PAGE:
• Legal requirements. This might not be very common, but if certain information should only be accessed by a limited number of people for legal reasons, then you need to have many report suites and grant access to the report suites depending on the needs, just like in the previous case. As an example, I was working with a supermarket and they were selling both their own white brand together with other brands; the analytics of their own brand, for obvious reasons, are not allowed to see the information of the other brands; this solution required a VISTA rule.
  • Multi-suite tagging. If your budget allows for it, the best solution is to go for both worlds: one global report suite and multiple local report suites. For lack of a better word, I use local not a geographical meaning.
  • Different SDRs. Well, this is a sin you should avoid at all costs, but if you have inherited implementations that use different SDRs, then you need different report suites unless you are willing to redesign all Adobe Analytics implementations.
  • IP address segmentation. If you need to segment by IP address, with a granularity finer than what the geolocation reports can provide, then you need a VISTA rule and multiple report suites. For example, if you have a call centre that actually uses the website, you do not want to “pollute” the main report suite with call centre data; instead, you want the call centre to be reported in a specific report suite.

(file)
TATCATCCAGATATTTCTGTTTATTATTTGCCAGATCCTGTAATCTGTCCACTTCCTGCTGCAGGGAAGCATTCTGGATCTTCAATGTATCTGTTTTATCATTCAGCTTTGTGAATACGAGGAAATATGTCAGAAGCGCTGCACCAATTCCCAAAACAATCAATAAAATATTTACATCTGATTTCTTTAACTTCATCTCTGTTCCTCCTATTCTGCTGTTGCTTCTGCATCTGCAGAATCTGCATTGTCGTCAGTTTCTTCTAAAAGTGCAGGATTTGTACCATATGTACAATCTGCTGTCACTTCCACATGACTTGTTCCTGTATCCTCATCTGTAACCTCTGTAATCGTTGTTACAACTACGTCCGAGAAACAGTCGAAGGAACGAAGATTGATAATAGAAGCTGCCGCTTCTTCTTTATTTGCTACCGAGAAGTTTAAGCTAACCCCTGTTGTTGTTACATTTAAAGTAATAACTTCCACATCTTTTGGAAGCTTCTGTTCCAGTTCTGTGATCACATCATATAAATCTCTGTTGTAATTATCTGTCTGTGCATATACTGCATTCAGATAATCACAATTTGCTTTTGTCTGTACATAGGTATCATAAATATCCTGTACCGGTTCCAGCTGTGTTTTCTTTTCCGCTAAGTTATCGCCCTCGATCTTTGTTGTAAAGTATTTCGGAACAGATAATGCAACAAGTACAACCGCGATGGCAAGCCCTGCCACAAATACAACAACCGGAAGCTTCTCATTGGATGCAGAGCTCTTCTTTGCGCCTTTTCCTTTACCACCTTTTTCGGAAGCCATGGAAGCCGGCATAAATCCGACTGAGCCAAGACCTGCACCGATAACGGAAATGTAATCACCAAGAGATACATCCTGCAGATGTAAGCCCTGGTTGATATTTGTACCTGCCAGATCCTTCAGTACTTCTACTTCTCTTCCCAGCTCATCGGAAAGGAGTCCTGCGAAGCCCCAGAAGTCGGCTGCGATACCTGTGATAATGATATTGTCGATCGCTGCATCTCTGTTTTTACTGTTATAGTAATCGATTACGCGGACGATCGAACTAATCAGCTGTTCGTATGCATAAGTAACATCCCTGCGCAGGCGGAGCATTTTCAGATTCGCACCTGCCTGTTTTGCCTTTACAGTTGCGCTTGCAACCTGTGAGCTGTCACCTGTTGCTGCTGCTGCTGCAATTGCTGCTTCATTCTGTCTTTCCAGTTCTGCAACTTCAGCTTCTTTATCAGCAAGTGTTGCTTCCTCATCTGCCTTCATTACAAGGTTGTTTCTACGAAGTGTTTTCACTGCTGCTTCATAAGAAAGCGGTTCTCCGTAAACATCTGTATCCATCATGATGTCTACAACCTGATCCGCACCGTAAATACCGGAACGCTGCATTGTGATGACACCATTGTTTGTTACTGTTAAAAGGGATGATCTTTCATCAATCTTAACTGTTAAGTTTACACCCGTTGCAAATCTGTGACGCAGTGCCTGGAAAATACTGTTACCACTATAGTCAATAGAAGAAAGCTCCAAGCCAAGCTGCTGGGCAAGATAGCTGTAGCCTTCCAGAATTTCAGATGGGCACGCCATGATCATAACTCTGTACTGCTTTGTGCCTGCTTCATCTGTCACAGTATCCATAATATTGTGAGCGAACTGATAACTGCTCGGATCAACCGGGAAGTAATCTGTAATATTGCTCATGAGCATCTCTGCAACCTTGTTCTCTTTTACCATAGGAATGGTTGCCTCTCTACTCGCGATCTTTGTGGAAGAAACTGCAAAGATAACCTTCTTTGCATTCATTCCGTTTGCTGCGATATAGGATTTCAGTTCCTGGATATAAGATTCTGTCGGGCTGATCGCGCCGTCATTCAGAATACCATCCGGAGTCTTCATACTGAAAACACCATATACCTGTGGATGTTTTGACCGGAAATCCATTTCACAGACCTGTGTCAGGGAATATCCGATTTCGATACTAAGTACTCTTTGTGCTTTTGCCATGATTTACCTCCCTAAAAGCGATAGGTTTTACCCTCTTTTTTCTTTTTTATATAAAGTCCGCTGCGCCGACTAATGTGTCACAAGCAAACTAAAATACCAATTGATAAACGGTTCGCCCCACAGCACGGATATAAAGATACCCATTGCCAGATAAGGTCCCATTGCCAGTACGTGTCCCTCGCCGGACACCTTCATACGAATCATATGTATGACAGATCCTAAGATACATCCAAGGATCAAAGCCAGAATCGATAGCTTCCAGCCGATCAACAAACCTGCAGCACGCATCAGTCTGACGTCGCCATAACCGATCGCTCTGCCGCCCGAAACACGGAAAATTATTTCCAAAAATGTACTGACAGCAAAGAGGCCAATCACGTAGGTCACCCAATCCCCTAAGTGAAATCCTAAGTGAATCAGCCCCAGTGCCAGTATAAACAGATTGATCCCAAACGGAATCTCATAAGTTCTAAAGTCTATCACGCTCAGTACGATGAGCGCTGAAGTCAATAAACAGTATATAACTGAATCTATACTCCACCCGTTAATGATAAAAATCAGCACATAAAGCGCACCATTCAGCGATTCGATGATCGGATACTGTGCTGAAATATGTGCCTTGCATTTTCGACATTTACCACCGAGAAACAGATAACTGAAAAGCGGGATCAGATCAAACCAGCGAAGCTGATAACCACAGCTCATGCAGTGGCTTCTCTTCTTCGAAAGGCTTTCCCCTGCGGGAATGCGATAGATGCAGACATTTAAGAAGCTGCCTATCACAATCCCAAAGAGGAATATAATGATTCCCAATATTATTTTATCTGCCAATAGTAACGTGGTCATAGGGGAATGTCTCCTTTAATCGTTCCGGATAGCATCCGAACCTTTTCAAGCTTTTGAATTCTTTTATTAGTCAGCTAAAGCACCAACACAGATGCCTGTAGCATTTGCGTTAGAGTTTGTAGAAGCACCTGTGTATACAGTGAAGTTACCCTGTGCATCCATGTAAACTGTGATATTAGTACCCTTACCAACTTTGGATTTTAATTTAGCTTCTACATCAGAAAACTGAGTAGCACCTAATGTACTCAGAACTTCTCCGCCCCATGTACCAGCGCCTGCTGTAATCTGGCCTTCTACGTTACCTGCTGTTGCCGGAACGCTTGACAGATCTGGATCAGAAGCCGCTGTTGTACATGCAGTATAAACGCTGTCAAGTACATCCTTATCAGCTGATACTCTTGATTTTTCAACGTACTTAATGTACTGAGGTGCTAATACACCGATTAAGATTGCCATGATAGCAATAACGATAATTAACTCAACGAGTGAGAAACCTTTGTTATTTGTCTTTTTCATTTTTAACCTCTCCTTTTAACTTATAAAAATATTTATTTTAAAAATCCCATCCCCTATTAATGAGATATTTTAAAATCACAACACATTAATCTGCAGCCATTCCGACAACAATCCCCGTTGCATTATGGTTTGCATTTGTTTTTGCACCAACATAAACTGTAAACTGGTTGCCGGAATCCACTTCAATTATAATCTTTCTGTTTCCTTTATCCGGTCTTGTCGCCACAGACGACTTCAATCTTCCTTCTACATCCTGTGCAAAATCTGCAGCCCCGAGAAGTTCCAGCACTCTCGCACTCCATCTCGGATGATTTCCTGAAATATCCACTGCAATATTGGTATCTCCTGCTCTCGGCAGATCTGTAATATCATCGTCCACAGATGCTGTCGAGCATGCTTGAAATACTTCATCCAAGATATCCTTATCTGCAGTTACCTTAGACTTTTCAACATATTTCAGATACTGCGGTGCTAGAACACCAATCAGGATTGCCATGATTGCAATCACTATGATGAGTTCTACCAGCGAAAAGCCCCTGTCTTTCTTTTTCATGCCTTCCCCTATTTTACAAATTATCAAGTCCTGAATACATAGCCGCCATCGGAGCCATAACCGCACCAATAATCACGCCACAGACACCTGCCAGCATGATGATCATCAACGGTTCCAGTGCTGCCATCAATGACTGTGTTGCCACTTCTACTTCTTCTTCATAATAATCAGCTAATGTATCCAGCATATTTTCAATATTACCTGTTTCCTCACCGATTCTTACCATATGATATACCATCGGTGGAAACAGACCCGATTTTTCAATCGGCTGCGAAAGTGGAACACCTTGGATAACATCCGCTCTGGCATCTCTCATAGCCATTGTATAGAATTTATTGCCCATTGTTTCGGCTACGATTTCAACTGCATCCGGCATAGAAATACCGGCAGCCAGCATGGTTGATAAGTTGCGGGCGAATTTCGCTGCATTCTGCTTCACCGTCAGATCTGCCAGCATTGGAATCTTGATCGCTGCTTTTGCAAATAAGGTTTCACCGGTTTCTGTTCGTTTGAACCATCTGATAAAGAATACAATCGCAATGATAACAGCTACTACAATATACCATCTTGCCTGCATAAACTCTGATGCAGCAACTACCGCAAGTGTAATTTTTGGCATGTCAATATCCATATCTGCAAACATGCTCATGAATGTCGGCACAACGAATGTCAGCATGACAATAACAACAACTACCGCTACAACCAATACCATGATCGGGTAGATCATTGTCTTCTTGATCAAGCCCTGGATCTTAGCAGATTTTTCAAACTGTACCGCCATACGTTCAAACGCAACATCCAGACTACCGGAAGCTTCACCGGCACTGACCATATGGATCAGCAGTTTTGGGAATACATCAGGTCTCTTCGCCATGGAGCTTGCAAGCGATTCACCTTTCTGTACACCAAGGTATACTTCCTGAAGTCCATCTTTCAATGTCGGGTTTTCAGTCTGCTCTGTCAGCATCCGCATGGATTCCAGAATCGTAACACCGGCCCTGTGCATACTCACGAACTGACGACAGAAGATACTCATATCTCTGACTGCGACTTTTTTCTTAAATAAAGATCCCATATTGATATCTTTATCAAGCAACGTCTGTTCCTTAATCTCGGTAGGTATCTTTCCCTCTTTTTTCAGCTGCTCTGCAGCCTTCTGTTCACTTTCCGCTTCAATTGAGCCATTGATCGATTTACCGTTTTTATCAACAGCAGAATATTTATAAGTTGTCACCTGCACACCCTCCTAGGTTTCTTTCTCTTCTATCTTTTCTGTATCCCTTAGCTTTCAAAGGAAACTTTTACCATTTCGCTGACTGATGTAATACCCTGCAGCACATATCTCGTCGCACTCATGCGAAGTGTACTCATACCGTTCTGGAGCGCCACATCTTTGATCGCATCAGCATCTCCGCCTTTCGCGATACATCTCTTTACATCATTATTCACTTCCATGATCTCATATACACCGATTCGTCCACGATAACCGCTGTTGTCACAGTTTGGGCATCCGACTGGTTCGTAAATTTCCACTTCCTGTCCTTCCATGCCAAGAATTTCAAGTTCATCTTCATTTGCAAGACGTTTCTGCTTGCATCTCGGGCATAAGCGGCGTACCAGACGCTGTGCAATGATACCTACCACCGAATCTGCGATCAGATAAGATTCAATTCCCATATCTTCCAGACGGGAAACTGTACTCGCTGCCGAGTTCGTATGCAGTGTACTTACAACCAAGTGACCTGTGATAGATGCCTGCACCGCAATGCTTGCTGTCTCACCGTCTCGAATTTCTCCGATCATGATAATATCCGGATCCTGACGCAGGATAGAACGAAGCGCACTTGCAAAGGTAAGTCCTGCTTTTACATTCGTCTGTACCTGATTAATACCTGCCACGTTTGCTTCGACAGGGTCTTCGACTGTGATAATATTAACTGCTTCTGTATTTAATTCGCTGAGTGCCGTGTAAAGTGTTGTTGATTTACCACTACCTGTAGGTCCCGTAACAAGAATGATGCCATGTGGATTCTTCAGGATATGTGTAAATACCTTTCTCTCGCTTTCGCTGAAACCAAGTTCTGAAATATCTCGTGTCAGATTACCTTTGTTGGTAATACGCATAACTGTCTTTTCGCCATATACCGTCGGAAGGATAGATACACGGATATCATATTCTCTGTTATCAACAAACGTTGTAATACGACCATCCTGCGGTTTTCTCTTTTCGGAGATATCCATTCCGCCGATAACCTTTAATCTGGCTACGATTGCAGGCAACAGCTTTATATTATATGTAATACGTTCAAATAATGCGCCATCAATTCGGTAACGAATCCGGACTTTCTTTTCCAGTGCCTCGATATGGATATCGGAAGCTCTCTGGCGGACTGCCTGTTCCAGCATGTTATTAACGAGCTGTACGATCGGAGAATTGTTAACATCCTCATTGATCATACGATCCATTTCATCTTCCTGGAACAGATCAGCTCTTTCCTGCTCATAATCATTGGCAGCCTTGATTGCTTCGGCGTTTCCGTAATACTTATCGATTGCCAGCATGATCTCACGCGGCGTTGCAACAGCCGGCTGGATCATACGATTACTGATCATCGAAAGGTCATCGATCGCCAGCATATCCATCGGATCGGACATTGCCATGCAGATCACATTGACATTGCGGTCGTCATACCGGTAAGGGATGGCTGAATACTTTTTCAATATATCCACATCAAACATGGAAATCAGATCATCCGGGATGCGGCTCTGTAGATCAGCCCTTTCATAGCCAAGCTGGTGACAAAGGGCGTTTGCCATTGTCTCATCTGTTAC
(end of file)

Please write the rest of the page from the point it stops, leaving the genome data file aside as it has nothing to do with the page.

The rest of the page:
• Human vs non-human interactions. In a previous job, we had a Web services API that offered very similar information to the website. In fact, the information from the API was presented on third party websites, but we were not allowed to add any tagging to these websites. The solution was to track server-side the API usage, obviously, using a separate report suite.

I would like to hear your ideas on this topic or situations that you have found, which have led you to one or multiple report suites.

Out of stock – Advanced reports

In my last post, I described a simple solution to track out-of-stock products using Adobe Analytics. As its name implies, this is a rather simple approach: you just get a count of the number of times an out-of-stock product is shown. For many, that might be enough, but there are many different requirements for a one-size-fits-all solution.

Another of my customers wanted a more detailed view of the stock level for all products, not just the fact that a product is out of stock. For this solution, we are going to need three events:

  • event1: stock level
  • event2: stock check